After signing up for the new Medicare Secondary Payer Portal website last Thursday, I was disappointed to learn that to complete the sign up, you have to wait for CMS to send you a code, which you use to to finish registration. Boo.
Having said that, I was pleasantly surprised to receive the code in the mail today, just three business days after I started the registration process. CMS must have automated the letter delivery process. Yea!
I hurriedly entered the code with visions of accessing my client’s claim history with ease, only to find another unwelcome layer of bureaucracy. When the code is entered, you are directed to print out an agreement, sign it, and send it back by email, fax or mail. I opted for email. But that still means a person has to do something for me to get full access, which means more time. Boo.
I’ll post when I’m “approved” to take the next step…let’s hope it’s the last.
The Center for Medicare Services (CMS) has just premiered it’s new Secondary Payer Recovery Portal, which promises to streamline the delivery of crucial information attorneys need to protect their clients in a personal injury recovery.
For years, the MSPRC has struggled to deliver the lien information attorneys need when resolving their clients’ injury claims. Hours on hold and months for written responses were the norms attorneys suffered with when trying to comply with Medicare’s antiquated reimbursement process. Recently, CMS let the contract with the vendor that had been administering the reimbursement process expire, letting another vendor take over the duties temporarily. The result was immediate: better response times and more efficient lien resolution. But the problems of the past still plagued the process.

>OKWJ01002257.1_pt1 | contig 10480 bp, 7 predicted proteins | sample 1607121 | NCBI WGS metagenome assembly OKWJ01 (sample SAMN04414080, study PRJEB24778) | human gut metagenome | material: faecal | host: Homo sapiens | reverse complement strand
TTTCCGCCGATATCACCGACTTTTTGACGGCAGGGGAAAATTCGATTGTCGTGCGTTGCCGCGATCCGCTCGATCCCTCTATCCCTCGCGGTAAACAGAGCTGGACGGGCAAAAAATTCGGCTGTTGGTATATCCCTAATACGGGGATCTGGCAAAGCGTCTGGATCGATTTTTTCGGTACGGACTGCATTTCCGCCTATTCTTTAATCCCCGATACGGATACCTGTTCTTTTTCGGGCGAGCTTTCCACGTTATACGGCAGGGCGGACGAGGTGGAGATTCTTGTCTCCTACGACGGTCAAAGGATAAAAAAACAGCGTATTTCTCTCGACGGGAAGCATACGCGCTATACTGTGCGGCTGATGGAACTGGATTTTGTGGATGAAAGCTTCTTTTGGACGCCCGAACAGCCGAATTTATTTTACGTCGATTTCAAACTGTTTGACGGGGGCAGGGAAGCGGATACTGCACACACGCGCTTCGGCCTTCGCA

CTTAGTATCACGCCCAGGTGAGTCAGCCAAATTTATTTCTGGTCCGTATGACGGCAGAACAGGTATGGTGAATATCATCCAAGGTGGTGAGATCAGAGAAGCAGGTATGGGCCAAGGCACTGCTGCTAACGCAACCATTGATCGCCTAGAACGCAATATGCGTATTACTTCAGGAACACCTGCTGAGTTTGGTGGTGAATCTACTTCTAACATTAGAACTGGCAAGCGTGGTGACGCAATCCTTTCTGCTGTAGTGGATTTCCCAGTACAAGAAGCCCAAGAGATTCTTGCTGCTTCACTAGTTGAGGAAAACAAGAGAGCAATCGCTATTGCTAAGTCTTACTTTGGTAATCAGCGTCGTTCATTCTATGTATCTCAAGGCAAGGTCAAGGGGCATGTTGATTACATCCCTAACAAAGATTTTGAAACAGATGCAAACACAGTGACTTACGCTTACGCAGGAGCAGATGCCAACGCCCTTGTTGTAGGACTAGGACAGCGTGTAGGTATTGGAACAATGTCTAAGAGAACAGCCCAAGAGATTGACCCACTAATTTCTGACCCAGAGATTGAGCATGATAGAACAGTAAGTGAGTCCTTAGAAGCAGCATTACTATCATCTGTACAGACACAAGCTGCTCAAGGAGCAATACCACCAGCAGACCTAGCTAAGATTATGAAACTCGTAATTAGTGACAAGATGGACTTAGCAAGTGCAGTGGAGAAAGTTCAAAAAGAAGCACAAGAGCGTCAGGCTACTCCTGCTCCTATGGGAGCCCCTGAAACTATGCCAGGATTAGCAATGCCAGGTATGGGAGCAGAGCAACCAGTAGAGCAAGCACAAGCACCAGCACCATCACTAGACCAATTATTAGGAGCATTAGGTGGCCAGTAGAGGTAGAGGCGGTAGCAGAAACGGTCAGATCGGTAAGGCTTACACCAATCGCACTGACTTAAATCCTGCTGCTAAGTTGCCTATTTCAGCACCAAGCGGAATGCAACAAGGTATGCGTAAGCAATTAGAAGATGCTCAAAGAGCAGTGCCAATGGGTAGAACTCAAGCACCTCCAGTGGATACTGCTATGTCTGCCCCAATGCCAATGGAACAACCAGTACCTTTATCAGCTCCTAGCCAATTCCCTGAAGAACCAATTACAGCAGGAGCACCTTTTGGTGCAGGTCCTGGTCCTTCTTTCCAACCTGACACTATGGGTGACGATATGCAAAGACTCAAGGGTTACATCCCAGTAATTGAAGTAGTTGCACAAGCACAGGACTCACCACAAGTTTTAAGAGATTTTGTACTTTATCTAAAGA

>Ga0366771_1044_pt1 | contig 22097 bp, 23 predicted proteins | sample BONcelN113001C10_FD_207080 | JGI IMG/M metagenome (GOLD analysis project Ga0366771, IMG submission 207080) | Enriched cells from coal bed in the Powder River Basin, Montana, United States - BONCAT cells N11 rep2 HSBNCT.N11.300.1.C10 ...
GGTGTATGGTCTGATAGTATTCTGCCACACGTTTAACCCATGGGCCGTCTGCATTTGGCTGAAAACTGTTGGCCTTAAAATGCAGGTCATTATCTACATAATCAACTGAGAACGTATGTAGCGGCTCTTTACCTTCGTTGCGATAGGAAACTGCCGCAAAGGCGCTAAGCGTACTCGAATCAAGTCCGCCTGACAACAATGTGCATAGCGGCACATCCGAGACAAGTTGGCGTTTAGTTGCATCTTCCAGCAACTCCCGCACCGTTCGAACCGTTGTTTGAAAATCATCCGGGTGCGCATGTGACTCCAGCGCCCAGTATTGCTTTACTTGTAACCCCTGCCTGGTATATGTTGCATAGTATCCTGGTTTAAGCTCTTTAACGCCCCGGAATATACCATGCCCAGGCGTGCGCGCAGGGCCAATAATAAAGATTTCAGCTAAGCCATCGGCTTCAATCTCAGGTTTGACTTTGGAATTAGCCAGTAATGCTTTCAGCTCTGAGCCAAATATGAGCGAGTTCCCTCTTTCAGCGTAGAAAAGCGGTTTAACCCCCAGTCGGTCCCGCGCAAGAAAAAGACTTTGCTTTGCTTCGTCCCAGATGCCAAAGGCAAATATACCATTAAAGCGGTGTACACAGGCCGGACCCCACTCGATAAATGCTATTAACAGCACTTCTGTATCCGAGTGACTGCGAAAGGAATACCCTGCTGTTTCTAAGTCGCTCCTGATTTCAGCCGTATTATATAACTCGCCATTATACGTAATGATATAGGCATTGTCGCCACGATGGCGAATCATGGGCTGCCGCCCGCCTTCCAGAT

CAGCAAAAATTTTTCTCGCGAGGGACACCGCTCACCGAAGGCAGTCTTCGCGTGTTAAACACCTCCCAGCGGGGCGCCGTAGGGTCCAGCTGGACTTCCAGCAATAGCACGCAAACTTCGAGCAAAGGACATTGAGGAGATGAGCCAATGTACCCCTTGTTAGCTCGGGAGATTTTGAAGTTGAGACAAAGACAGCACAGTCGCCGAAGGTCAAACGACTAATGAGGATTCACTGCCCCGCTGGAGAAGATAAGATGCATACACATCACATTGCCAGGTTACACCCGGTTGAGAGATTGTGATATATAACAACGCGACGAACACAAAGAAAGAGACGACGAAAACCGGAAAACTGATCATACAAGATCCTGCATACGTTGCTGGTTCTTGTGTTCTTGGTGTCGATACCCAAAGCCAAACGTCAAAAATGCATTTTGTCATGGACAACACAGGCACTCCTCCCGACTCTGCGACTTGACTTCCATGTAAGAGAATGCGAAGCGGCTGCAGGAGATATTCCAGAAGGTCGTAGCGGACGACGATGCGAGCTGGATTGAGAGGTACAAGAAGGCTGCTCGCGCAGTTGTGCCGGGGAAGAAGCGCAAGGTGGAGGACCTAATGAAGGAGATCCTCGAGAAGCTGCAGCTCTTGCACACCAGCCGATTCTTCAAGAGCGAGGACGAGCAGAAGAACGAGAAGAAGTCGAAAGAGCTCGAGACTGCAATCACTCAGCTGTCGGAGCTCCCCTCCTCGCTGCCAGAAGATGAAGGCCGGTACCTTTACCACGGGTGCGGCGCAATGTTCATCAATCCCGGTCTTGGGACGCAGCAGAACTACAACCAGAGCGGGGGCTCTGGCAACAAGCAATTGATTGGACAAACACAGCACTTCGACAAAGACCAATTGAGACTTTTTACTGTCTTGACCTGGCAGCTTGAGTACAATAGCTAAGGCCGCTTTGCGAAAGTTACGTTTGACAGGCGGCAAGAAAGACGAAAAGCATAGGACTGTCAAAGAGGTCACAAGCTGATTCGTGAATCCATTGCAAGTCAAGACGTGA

Last year, CMS announced that it was developing a web-based portal, similar to its popular MyMedicare.gov website, which would give beneficiaries and their representatives instant access to information that traditionally took months to receive.
Today the registration process has opened and anyone with a Medicare reimbursement obligation (or a client with one) can register for access. A username and temporary password will then be mailed to the registrant, so I cannot provide any feedback about the portal itself, but this promises to be another step in the right direction for CMS when it comes to lien resolution.
Stay tuned – I will follow up on this post when I have had the chance to test drive the system. If you’re like me and register right away and let me know what you think.